I would like to consider myself rather lucky when it comes to having the freedom of doing what I want to do without my parents constantly hovering over my shoulders and giving me the “why aren’t you studying” stare of doom. Not all Malaysian parents are as open as my own parents are. I’ve got many friends (of whom shall not be named) whose parents control almost every aspect of their lives until the point that it seems almost as if their only sole purpose of living is to cram every single SPM book into their heads.
So what if you were thinking of doing some good for your society? Many Malaysian parents put such heavy emphasis on studies and education above anything else. Anything else their children do that has nothing to do with education is deemed by them almost as a complete waste of time.
I would like to remind readers again that I am 100% aware that not all parents are like that, but because WE, the DSG crew, care about YOUR needs, we have compiled a list of seven things you can tell your more controlling Malaysian parents when trying to convince them to let you do volunteer work:
1. My teacher asked me to do it.
Now, I’m not asking you guys to lie but when it comes to handling Malaysian parents, you have to be smart about it. I’m sure at some point in your lives during your everyday classroom adventures, your teacher MUST have said: “Oh you know you guys should consider yourselves lucky that you can go to school and get a good education. Why don’t you guys put your blessings to good use and help those who are less fortunate than you…” or at least something to that effect. Thus, when the time comes when you’re trying to tell your parents that you’re going for volunteer work, tell them your teacher asked you to do it. See? That’s not lying.
2. Tell them you want to take an academic course where volunteer work is compulsory.
I don’t need to tell any Malaysian kid this but its almost common knowledge that if you want to make your parents happy, then talk to them about your education. Want to give them a bigger smile? Then tell them you want to take up a CHALLENGING academic course! I know MY parents were bouncing off the sofa when I told them I wanted to take the IBDP (worst decision ever). What they didn’t know at that point in time was that the IBDP required a certain amount of hours invested into community service work if you wish to graduate. I may not have signed up for the IBDP specifically for the volunteer work (in fact, I’m not sure why I did), but if you wish to do volunteer work out of the goodness of your heart, by all means go and join a course where volunteer work has been made a compulsory aspect of your graduation process.
3. I’m going for a study group.
This should be fairly self-explanatory. Asian parents love to see their kids studying. Now if parents get excited from just seeing their ONE child busy studying, imagine the euphoria parents will go through if they see a GROUP of kids studying. Works like a charm.
4. Tell them your volunteer work is going to aid you in your future career.
When I say future career, I don’t mean just any career. Being part of the Malaysian kid community, I’m sure we all know the three golden career paths:
Anything else other than the three career paths above is simply not acceptable. Based on this, you have to put your convincing skills to good use. For example, going to help out at a disable children youth support group. If you think for a minute, you can actually link this to your “Doctor” career path. Maybe tell your parents: “This volunteer work will allow me to work with children who are disabled and this will help me in the future when I become a doctor and have to work with other disabled patients”. Trust me; parents love to hear things like that.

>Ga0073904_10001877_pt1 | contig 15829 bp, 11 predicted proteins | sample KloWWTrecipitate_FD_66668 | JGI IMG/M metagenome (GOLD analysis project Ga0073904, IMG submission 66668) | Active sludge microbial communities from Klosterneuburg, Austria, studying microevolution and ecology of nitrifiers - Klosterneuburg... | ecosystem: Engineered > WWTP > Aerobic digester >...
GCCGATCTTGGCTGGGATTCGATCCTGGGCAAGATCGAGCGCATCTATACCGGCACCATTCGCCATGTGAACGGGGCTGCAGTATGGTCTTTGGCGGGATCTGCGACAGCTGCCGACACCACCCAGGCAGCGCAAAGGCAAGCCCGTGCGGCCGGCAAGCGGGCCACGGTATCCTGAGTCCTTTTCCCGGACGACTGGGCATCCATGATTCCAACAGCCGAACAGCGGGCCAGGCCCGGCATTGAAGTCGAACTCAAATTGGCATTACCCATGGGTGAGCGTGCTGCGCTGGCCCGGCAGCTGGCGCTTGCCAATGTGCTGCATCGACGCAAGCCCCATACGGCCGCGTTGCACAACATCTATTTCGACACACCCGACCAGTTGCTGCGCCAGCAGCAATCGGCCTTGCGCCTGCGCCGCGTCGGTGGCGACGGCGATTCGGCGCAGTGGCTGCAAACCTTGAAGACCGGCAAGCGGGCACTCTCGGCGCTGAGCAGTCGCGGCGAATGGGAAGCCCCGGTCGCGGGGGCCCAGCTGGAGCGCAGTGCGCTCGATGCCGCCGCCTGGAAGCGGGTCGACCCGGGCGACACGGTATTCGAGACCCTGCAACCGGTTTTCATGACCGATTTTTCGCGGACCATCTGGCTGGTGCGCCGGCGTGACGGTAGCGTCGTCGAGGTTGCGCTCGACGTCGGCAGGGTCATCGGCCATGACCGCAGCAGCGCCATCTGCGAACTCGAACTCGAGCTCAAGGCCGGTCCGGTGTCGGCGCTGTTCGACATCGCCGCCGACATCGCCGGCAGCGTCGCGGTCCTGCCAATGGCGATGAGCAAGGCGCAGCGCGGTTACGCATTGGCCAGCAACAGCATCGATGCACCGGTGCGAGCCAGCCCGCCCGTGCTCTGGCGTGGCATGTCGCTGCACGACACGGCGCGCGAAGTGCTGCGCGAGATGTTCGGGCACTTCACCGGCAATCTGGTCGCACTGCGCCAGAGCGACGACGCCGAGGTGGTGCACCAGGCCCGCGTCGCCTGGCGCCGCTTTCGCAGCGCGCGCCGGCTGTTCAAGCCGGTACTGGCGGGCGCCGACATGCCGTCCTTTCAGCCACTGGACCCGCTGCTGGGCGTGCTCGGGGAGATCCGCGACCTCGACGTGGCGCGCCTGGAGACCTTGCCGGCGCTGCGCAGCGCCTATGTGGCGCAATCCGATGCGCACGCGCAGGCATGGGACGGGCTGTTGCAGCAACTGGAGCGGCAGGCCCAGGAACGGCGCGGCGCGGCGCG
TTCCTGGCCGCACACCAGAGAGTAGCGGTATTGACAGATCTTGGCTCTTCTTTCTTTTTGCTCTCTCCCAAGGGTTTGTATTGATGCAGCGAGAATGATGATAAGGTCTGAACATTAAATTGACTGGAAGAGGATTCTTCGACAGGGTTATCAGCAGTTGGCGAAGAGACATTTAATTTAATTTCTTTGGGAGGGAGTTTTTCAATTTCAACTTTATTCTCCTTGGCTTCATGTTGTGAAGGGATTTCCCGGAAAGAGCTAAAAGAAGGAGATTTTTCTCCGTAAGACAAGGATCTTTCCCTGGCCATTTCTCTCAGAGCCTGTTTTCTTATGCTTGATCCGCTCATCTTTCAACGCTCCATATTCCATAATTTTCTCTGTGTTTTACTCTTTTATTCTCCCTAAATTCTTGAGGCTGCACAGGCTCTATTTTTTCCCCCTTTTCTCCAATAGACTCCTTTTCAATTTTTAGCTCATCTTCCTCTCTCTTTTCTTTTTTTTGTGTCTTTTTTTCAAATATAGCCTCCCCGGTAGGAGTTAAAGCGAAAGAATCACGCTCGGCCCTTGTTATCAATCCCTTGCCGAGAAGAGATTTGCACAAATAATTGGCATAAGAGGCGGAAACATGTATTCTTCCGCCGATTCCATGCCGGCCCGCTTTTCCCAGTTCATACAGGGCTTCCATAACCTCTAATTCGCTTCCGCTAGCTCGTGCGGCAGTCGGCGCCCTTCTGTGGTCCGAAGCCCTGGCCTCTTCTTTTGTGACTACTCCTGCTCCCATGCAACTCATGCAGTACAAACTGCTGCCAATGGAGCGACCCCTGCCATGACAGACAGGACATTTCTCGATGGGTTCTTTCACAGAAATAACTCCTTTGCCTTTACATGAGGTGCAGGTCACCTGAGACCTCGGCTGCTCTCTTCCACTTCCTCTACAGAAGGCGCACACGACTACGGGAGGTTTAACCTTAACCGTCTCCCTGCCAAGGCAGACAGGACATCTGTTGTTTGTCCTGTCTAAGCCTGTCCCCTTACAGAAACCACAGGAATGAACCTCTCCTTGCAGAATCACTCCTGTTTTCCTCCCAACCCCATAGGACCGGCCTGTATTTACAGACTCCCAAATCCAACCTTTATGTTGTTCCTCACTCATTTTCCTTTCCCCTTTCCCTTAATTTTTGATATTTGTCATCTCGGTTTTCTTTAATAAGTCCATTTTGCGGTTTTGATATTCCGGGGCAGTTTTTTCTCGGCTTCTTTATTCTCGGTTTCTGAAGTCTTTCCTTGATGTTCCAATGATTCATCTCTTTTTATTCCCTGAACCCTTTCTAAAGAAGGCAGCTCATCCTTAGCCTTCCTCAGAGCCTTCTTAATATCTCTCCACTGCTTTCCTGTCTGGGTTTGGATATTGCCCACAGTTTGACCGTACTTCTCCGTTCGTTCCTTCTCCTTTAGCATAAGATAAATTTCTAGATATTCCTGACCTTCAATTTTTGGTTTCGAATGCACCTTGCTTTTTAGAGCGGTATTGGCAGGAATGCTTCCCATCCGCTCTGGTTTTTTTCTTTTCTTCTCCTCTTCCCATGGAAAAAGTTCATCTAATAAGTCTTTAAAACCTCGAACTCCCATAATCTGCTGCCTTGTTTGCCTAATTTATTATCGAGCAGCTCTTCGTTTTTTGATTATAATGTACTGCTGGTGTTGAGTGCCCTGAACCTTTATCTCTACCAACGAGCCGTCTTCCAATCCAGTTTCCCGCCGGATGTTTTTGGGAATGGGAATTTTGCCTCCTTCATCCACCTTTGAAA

5. I’m doing what God has asked.
For those whose parents are slightly more religious, you could tell them that it is the will of God. There is no way to counter-argue this. Checkmate.
6. I’m going out to sell drugs. Oh wait, I’m just kidding I’m going out to do volunteer work.
What parents fear more than their children doing badly in school and their studies is the fear that their children may become involved in all things illegal: gangs, drugs, human trafficking. So the next time you are trying to tell your parents you are going out to do volunteer work start out by telling them that you are going out to sell drugs. When you realize that your parents are on the verge of breaking into tears, burst out in laughter (to lighten the mood) and say: “Oh I’m just kidding. I’m actually going out to do some good for the world through volunteer work!” Your parents will be so relieved they will have no choice but to let you go.
7. Mom you always asked me to go out and find a good wife. I’ve found the perfect chance.
Perhaps your mom has always been reminding you to find someone who has good values before you marry that person. So the next time you go out for volunteering, tell your mom that wherever you’re going for your volunteer work, there’s going to be plenty of fishes with good values. Mom will be ecstatic.
So there you go. That’s our list of seven things to tell your parents if you’re having trouble trying to convince them to let you go out for volunteer work. Hope this helps!
If there are any suggestions you DSG readers out there want to be blogged about, just email me at [email protected].
– Ryan Chan (Your loyal DSG blogger)